V R Raghunath is considered to be one of India’s finest defenders in recent memory. With 132 goals in 228 games, the former India captain also played an instrumental role in India’s success in premier tournaments such as Azlan Shah Cup and Asia Cup in the last decade and was an integral part of India’s Olympic squads in 2012 and 2016 and the 2014 World Cup in Holland.

As India prepare for the 2018 World Cup on home soil, Raghunath will not be one of those eyeing a place in the squad. No, the 30-year-old isn’t been aged out or has been dropped due to bad form.

Instead, the former Indian skipper has made a conscious choice to opt out of national duty as he now wants to focus on becoming a coach and one day guide the national team.

“I have spent a decade with the team and I know how much time it consumes and the sacrifices you have to make as a player,” said Raghunath, who last played for India during the tour of Australia in 2016, but is very much active in the domestic circuit.

Raghunath is currently representing his employers Indian Oil at the ongoing Gold Cup in Mumbai and on Friday converted back-to-back penalty corners to give his team a 6-3 win over India Navy.

Despite his win, Raghunath no longer holds aspirations of wearing the India jersey. “In March I decided that I won’t be available for the national squad anymore. I had a good career with the national team and it was the right time,” he added.

“There were people who were taking care of the full back and drag flicks. The team was in good hands. Plus I wanted to play leagues in Europe, Germany and Holland and enjoy my hockey. I also wanted to spend time with family,” said Raghunath. “I was crossing 30 and I thought it was a good call.”

He also ended rumours of him making a comeback. “I don’t have plans of a comeback. I don’t regret leaving the team. I gave my 100%. You come, you perform and you should leave your place when your time comes.”

India’s poor conversion rate

The Bangalore resident is already harnessing coaching dreams and is currently coaching at the grass root level for boys and girls under-14 and under-16 teams looking for drag-flickers given India’s problems in converting the penalty corners at the highest level.

Talking about India’s poor conversion rate in the Hockey World League Final, Raghunath said, “During the Hockey World League Final, initially they weren’t much conversion but later on they picked up. I think Harmanpreet Singh and Rupinder Pal are the right combination for India.”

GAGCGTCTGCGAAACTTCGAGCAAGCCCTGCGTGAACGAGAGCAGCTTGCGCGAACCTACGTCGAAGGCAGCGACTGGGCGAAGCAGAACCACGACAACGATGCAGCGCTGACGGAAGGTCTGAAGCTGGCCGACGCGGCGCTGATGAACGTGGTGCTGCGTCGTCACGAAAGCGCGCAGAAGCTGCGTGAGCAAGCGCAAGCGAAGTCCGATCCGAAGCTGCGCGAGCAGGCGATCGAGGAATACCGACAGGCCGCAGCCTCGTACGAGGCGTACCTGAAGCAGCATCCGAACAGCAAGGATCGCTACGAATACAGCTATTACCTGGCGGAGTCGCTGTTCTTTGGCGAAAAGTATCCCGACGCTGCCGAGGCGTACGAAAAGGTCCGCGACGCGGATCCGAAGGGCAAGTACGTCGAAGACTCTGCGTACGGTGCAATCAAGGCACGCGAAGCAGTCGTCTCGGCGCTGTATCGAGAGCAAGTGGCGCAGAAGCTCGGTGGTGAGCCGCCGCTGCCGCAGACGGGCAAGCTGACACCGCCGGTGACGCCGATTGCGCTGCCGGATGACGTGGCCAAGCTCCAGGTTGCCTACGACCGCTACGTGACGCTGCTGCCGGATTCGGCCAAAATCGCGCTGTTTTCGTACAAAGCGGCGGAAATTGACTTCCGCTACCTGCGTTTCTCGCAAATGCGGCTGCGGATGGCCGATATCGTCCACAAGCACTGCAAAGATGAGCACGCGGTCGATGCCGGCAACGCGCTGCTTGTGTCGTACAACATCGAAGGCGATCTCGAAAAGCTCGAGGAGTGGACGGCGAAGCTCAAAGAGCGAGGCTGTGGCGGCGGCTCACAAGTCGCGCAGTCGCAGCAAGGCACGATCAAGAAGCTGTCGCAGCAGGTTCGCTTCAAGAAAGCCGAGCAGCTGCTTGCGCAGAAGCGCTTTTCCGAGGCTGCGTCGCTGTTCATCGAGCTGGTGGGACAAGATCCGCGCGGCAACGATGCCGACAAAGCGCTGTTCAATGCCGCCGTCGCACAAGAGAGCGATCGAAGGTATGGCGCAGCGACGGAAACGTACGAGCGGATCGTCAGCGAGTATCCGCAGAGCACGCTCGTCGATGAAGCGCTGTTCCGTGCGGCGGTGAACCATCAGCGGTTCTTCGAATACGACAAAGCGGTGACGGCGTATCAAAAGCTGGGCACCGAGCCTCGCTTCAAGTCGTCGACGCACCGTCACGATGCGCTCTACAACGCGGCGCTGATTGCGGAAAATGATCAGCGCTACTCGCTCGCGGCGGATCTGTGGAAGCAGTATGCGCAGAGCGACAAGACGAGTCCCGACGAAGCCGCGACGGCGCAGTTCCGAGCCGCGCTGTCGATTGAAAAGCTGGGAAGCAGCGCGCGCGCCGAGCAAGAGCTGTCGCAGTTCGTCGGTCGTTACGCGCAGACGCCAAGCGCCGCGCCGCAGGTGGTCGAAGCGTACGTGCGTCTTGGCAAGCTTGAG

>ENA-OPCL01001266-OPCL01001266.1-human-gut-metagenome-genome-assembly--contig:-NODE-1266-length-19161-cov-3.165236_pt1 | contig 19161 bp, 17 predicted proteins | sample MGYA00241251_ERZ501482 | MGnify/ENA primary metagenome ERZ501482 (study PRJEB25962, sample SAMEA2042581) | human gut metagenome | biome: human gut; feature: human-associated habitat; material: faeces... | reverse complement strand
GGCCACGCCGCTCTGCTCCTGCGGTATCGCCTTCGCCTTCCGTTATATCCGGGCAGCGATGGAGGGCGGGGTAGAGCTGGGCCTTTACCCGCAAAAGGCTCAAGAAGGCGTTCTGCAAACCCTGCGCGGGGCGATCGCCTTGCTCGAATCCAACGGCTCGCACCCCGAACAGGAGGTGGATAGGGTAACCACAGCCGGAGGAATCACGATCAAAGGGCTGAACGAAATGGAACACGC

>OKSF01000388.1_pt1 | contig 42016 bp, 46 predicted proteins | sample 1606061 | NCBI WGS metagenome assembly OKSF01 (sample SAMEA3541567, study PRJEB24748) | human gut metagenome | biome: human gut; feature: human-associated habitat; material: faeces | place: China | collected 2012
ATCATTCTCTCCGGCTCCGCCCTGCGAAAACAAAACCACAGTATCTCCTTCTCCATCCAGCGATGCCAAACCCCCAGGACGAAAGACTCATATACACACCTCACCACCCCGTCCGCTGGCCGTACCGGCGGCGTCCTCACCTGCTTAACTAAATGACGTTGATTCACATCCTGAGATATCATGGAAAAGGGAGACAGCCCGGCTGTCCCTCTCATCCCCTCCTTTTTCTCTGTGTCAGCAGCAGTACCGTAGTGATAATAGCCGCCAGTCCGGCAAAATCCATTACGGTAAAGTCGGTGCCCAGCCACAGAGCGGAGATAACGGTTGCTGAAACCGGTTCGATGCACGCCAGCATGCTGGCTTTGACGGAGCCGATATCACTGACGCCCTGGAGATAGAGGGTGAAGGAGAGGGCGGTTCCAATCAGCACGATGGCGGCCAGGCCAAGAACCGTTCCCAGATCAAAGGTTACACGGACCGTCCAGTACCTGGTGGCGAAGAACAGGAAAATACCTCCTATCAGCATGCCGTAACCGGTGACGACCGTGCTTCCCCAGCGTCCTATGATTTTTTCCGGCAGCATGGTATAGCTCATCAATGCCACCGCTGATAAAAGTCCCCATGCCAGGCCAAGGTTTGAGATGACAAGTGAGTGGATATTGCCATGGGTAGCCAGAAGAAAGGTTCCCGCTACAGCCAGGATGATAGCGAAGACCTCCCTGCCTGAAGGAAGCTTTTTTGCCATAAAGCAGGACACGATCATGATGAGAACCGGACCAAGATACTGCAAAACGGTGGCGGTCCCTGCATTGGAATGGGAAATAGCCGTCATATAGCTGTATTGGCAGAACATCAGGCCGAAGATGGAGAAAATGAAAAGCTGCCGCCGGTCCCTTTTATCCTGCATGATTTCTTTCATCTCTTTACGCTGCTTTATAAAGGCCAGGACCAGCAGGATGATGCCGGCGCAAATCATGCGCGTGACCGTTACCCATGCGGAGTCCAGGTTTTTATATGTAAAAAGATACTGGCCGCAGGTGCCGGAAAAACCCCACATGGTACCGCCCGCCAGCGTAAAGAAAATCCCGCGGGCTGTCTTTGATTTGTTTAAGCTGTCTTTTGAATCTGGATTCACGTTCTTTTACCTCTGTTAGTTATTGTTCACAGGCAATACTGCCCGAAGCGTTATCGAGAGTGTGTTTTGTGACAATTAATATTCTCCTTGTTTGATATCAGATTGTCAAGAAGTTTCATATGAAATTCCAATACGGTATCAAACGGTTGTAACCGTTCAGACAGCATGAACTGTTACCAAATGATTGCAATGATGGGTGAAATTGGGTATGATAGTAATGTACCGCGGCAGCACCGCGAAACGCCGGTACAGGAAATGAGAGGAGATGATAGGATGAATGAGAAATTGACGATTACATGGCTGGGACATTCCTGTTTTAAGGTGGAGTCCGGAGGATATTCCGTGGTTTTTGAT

However, the duo missed four PCs in their first game against Australia. Against England, they had only one chance while England converted two out of five. In the semi-final, Argentina had one shot at PC and they converted that to win the match 1-0 despite rainy conditions.

“Rupinder is coming off an injury after 10 to 11 months so he needs time to settle down. They are on the right track. It is important to test ourselves right now and work on the grey areas so that we can improve before the three big tournaments next year,” said Raghunath. “It is all about your day. Gonzalo Peillat had three PCs against Australia in the final but he couldn’t score. It is a part and parcel of the game,” he added. Australia won the final 2-1.

Importance of conversion

However, Raghunath did have a word of advice for the boys. “I want to tell my boys that the graph should be 60% to 70% conversion rate. It should not go very low. They have to convert one penalty corner from three chances and that should be the ratio. We have the best quality drag-flickers. They will be a threat in three to four months,” said the former India defender.

He also backed the team to be in the top-three in the world very soon. “The team deserves to be in the top-three. They should play all the major tournaments and feature in the semi-final or final and nothing less. Ball possession, execution and the amount of chances we create, we are no less that the top teams in the world.

“We are beating good teams and they will upset the big teams soon. The gap is real small now. At their highest level on the pitch, no one can stop them,” he signed off.